Two years since the coronavirus pandemic began, and energy utilities are still facing a revenue crunch. The main culprit? Customers continue to struggle paying their past due balances.
The National Energy Assistance Directors' Association reports that U.S. households owe energy providers around $20 billion – that's 67% higher than pre-pandemic times. Energy utilities are now focusing their efforts on recovering this accumulated money – and they are realizing the same old bill collection strategy just won't cut it.
During the height of the pandemic, mandatory and voluntary shutoff moratoriums in most states ensured that customers would not lose electric service even as unpaid bills piled up. This was an important move for the energy industry, earning considerable goodwill from customers.
However, the moratoriums have allowed past-due balances to snowball, and energy utilities must find new ways to recover this revenue and provide support to customers in need.
According to the U.S. Census Bureau, one in five U.S. adults live in households unable to pay all their utility bills. Another study by Help Advisor found that 20 percent of Americans had trouble paying their energy bill in full, at least one time, in the past year.
A Proactive, Personalized Approach
With the growing number of customers facing financial hardship, energy utilities are rethinking a one-size-fits-all approach to bill collection. And they're finding that payment arrangements are not enough.
In fact, the Prepay Energy Working Group reports that payment arrangements fail over 60 percent of the time with over 22 percent becoming write-offs. That's why it's essential for energy utilities to be proactive when reaching out to customers struggling to pay their monthly bill. Utilities must connect with these customers before past-due balances grow out of reach.
Many customers don't seek out help or even know it's available until they've already fallen behind on their bill. By sharing program information when they need it most, utilities can ease customers' concerns and show they are understanding of their circumstances.
In addition to proactive messaging, personalization is key to reach more customers. Instead of a one-size-fits-all approach to delinquent accounts, utilities are taking advantage of personalized, customer-centric communications. By using segmentation, utilities are not only seeing a boost in collection rates – they are also creating an improved customer experience that leads to long-term satisfaction.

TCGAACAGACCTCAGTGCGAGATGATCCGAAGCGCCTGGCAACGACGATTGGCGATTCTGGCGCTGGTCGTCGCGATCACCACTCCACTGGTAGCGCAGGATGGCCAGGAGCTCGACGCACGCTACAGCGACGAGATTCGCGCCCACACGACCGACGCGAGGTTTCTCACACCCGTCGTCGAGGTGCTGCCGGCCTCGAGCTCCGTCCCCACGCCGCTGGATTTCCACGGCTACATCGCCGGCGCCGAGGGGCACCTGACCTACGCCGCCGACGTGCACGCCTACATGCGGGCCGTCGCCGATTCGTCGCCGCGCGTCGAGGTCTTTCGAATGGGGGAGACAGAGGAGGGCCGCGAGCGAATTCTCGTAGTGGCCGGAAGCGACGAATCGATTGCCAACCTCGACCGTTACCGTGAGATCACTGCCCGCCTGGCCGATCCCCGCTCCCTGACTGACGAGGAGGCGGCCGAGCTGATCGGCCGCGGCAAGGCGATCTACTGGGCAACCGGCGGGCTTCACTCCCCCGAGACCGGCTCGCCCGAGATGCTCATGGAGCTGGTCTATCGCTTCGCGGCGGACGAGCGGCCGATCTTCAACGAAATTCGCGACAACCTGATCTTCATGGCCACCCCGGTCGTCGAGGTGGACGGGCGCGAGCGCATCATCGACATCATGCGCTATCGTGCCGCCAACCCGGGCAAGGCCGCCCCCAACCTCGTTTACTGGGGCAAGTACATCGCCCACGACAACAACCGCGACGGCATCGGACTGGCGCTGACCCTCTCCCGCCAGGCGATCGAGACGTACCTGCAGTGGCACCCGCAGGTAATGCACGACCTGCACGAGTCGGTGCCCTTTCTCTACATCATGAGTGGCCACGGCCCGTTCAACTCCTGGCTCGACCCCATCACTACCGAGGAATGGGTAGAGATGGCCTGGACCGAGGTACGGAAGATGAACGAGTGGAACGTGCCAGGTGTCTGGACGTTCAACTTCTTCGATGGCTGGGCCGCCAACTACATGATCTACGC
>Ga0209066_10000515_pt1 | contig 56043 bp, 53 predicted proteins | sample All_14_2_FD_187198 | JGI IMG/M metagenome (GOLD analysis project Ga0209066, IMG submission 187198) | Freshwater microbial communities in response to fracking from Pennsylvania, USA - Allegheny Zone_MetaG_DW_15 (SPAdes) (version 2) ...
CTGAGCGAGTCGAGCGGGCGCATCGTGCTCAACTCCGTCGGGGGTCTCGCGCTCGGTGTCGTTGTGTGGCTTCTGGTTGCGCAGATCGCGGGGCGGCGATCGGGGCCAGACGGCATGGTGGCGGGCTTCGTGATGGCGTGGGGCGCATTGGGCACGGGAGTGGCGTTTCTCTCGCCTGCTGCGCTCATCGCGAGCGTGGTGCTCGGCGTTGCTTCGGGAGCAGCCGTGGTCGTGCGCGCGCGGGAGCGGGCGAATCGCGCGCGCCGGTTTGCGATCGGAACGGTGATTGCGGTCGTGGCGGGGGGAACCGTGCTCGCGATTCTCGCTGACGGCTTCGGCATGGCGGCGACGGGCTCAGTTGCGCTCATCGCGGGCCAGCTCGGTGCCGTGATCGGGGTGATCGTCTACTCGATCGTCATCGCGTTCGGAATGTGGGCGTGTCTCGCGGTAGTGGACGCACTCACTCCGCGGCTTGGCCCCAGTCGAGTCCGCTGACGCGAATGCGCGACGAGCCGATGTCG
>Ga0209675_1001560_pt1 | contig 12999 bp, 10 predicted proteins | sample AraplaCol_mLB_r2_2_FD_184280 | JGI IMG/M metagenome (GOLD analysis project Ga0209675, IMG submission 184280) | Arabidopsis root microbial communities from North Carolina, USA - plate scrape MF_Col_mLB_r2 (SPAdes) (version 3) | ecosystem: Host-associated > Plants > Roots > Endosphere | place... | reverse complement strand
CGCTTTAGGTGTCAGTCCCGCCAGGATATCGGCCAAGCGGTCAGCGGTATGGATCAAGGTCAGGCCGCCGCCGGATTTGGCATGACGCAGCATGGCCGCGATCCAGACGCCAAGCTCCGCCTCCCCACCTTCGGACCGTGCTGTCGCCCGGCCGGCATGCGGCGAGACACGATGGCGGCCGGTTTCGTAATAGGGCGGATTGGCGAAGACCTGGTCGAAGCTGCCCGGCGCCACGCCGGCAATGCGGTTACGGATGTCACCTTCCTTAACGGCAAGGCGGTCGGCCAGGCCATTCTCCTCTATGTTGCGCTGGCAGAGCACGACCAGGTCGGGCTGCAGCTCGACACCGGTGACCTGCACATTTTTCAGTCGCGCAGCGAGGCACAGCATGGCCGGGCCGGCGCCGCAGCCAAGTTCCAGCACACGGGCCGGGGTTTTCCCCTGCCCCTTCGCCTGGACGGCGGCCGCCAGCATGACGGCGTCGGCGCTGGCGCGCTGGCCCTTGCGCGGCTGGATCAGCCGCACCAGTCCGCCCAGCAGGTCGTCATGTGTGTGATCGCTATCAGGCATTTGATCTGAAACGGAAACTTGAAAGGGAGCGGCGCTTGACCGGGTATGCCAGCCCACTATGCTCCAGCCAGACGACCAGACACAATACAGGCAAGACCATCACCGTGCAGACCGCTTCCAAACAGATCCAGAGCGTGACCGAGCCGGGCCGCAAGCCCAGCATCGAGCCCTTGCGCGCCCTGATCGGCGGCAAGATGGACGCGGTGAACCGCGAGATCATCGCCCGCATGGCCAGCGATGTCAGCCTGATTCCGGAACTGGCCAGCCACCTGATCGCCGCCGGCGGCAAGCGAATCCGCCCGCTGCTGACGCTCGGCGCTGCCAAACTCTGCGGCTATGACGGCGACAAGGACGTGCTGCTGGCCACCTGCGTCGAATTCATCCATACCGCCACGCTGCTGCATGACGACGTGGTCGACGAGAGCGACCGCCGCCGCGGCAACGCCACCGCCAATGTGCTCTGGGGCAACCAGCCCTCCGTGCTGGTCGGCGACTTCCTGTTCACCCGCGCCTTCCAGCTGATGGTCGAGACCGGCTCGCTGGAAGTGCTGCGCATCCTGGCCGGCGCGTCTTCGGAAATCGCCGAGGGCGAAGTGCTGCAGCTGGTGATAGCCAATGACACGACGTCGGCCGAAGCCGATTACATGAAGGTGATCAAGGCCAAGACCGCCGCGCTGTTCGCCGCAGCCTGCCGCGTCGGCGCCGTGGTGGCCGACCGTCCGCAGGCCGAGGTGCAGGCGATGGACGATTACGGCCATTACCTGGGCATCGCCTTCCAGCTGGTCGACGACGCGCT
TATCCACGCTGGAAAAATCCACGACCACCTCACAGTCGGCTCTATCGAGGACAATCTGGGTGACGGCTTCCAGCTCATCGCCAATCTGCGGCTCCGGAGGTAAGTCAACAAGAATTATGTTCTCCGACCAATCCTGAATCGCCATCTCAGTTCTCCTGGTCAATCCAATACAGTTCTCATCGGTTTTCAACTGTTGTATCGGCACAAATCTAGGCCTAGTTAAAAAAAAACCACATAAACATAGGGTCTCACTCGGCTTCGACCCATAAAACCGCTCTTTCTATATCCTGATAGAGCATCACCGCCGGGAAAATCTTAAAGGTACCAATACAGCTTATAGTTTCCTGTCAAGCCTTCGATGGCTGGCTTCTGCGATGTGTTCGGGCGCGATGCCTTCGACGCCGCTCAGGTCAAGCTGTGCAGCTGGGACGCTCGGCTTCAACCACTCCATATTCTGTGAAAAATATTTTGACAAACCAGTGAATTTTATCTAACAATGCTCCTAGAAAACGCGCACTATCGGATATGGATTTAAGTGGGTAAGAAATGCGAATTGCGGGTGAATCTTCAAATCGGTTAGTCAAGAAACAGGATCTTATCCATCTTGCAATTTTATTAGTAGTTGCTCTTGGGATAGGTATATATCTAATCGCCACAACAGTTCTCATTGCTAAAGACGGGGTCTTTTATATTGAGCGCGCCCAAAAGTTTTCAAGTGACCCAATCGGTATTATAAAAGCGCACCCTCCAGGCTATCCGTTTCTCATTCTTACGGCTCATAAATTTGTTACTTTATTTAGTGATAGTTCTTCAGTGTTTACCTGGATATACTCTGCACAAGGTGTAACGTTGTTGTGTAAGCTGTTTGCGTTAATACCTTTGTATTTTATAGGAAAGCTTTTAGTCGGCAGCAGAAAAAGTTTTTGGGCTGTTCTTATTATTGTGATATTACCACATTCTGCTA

Email communications should be relevant to different segments of the target audience. In other words, don't send the same generic message to every customer with a past-due balance. Customers who are recently facing financial hardship have a much different understanding of their utility's payment assistance programs than customers who have enrolled in the past.
In today's world of hyper-personalization – from what TV shows we're watching to what apps we're using – customers expect communications tailored to them. One study reported that 74% of energy utility customers find mass marketing frustrating.
Plus, a personalized message resonates with a particular target audience and captures attention. According to Questline's 2021 Energy Utility Benchmarks Report, personalized emails deliver six times higher transaction rates. With personalization, energy utilities have a better chance of reaching the right customers who may benefit from a specific payment option or assistance program.
Easy Enrollment in Payment Assistance Programs
To increase the number of customers participating in payment assistance programs or deferred payment plans, the enrollment steps need to be simple and straightforward. The most successful programs offer one-click enrollment and don't require complicated processes (such as customers having to track down their account number).
To make it easy for customer to enroll, some utilities will use dynamic data to pre-populate a customer's name, account number and balance due. For a Northeast energy utility, a one-click enrollment process and easy-to-understand communications garnered nearly 12,000 enrollments within the first 72 hours of the email deployment.
When it comes to helping customers facing financial hardship, it starts with communicating billing options and payment assistance program information before it's too late. With a proactive, personalized approach, energy utilities can improve bill collection while also building a better customer experience.